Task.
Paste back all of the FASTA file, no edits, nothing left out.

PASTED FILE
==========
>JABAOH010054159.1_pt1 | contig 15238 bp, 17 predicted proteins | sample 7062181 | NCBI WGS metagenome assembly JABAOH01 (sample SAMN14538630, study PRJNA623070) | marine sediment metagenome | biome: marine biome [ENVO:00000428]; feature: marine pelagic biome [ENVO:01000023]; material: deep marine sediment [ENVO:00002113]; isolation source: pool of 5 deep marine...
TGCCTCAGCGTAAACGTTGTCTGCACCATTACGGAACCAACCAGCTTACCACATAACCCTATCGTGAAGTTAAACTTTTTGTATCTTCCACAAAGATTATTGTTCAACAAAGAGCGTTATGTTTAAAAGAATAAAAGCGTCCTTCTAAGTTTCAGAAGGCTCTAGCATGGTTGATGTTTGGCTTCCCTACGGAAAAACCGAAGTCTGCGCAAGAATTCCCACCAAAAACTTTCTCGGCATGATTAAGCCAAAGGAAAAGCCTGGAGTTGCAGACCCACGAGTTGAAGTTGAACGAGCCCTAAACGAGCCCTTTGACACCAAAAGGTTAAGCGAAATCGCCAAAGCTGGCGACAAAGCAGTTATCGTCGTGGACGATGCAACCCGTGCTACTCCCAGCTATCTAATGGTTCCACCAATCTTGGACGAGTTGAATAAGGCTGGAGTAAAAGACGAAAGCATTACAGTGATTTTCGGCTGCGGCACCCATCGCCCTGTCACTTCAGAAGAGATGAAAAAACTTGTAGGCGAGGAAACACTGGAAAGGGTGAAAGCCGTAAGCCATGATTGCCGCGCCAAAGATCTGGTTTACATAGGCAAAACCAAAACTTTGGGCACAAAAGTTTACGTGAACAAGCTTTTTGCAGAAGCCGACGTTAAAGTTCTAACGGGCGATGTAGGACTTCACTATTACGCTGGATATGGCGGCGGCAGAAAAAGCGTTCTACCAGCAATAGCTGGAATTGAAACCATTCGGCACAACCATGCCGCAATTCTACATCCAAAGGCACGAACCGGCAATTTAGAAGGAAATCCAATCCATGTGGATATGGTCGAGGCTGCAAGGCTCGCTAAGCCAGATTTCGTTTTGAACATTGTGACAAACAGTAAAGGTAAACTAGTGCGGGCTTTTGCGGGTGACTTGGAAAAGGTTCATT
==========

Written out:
>JABAOH010054159.1_pt1 | contig 15238 bp, 17 predicted proteins | sample 7062181 | NCBI WGS metagenome assembly JABAOH01 (sample SAMN14538630, study PRJNA623070) | marine sediment metagenome | biome: marine biome [ENVO:00000428]; feature: marine pelagic biome [ENVO:01000023]; material: deep marine sediment [ENVO:00002113]; isolation source: pool of 5 deep marine...
TGCCTCAGCGTAAACGTTGTCTGCACCATTACGGAACCAACCAGCTTACCACATAACCCTATCGTGAAGTTAAACTTTTTGTATCTTCCACAAAGATTATTGTTCAACAAAGAGCGTTATGTTTAAAAGAATAAAAGCGTCCTTCTAAGTTTCAGAAGGCTCTAGCATGGTTGATGTTTGGCTTCCCTACGGAAAAACCGAAGTCTGCGCAAGAATTCCCACCAAAAACTTTCTCGGCATGATTAAGCCAAAGGAAAAGCCTGGAGTTGCAGACCCACGAGTTGAAGTTGAACGAGCCCTAAACGAGCCCTTTGACACCAAAAGGTTAAGCGAAATCGCCAAAGCTGGCGACAAAGCAGTTATCGTCGTGGACGATGCAACCCGTGCTACTCCCAGCTATCTAATGGTTCCACCAATCTTGGACGAGTTGAATAAGGCTGGAGTAAAAGACGAAAGCATTACAGTGATTTTCGGCTGCGGCACCCATCGCCCTGTCACTTCAGAAGAGATGAAAAAACTTGTAGGCGAGGAAACACTGGAAAGGGTGAAAGCCGTAAGCCATGATTGCCGCGCCAAAGATCTGGTTTACATAGGCAAAACCAAAACTTTGGGCACAAAAGTTTACGTGAACAAGCTTTTTGCAGAAGCCGACGTTAAAGTTCTAACGGGCGATGTAGGACTTCACTATTACGCTGGATATGGCGGCGGCAGAAAAAGCGTTCTACCAGCAATAGCTGGAATTGAAACCATTCGGCACAACCATGCCGCAATTCTACATCCAAAGGCACGAACCGGCAATTTAGAAGGAAATCCAATCCATGTGGATATGGTCGAGGCTGCAAGGCTCGCTAAGCCAGATTTCGTTTTGAACATTGTGACAAACAGTAAAGGTAAACTAGTGCGGGCTTTTGCGGGTGACTTGGAAAAGGTTCATT